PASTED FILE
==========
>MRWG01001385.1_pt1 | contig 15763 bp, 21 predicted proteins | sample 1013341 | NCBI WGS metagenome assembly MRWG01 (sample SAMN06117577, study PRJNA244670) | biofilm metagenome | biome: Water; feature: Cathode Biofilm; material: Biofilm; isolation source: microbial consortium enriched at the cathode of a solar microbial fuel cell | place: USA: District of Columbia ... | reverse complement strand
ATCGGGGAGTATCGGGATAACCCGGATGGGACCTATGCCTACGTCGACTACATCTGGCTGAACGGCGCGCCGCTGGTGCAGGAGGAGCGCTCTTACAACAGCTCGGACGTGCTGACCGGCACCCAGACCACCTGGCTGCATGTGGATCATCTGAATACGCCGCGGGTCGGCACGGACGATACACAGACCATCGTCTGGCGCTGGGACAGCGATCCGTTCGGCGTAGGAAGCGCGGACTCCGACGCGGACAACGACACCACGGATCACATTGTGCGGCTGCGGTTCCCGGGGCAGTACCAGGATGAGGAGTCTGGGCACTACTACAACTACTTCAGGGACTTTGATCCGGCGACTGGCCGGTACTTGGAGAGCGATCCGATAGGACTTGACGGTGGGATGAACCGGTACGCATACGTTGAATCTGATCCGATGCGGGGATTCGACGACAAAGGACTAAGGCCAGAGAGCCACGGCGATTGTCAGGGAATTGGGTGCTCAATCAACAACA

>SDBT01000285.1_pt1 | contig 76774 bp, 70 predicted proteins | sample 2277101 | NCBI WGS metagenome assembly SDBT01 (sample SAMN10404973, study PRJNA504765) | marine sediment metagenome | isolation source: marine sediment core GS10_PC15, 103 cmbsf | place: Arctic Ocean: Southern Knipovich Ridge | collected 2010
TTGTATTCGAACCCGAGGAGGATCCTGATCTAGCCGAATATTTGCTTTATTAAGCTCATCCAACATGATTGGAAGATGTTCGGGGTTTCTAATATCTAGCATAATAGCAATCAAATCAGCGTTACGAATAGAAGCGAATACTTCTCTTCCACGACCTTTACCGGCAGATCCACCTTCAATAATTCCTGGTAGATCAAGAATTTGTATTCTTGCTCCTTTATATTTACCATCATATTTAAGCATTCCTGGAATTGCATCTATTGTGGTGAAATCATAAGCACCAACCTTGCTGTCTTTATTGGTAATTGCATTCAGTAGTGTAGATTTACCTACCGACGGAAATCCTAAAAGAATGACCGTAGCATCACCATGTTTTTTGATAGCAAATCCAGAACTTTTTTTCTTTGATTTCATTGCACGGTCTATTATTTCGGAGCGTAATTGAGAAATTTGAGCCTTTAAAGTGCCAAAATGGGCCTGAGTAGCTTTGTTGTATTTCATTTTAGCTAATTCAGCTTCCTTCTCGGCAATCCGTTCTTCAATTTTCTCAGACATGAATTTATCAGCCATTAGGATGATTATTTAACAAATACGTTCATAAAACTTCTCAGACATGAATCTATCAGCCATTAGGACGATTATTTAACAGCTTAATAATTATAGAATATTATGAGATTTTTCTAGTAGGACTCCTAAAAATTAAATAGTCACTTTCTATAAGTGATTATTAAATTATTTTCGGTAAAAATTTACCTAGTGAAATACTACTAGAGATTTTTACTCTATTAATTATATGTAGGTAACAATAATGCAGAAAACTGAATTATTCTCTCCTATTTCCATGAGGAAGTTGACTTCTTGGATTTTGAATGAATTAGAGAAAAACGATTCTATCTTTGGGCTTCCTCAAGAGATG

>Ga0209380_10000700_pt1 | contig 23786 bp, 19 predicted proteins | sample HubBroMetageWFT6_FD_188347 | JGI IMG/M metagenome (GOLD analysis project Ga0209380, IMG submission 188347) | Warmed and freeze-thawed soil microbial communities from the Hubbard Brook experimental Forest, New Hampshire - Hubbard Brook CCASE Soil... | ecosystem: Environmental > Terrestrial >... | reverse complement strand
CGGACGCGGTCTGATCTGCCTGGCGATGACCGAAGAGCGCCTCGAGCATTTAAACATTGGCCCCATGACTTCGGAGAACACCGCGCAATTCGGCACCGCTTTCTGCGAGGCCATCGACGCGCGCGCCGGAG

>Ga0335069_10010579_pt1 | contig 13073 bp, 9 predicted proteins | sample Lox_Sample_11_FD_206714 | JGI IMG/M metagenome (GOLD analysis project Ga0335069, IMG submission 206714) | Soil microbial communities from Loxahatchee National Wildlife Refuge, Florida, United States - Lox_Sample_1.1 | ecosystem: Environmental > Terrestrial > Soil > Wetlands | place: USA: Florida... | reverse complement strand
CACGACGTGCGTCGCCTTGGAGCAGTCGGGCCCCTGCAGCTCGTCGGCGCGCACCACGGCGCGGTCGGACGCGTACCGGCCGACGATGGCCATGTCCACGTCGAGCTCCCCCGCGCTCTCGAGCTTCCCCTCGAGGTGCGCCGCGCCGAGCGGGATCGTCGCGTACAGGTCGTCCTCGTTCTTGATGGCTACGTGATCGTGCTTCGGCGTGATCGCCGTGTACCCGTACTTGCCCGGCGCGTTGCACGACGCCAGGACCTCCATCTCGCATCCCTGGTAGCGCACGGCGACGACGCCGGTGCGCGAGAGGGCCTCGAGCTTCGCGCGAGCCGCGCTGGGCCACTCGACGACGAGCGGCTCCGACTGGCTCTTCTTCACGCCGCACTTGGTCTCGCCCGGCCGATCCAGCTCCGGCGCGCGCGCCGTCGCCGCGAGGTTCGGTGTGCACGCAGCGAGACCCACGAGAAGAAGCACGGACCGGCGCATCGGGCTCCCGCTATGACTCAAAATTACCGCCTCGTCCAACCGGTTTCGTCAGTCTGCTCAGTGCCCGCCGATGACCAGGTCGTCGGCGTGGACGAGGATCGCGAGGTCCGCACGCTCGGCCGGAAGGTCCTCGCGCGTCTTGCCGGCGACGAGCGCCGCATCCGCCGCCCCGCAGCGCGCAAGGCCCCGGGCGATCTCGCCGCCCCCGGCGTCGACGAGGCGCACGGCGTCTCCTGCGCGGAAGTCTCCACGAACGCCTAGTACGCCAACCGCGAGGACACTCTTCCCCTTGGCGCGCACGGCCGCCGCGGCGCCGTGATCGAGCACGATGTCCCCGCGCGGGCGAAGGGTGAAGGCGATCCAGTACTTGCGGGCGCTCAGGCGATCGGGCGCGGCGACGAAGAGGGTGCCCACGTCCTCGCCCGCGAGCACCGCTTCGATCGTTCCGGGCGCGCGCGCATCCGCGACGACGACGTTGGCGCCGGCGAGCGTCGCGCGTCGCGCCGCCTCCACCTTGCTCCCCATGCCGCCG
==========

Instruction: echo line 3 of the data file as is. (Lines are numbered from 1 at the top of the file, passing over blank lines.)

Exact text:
>SDBT01000285.1_pt1 | contig 76774 bp, 70 predicted proteins | sample 2277101 | NCBI WGS metagenome assembly SDBT01 (sample SAMN10404973, study PRJNA504765) | marine sediment metagenome | isolation source: marine sediment core GS10_PC15, 103 cmbsf | place: Arctic Ocean: Southern Knipovich Ridge | collected 2010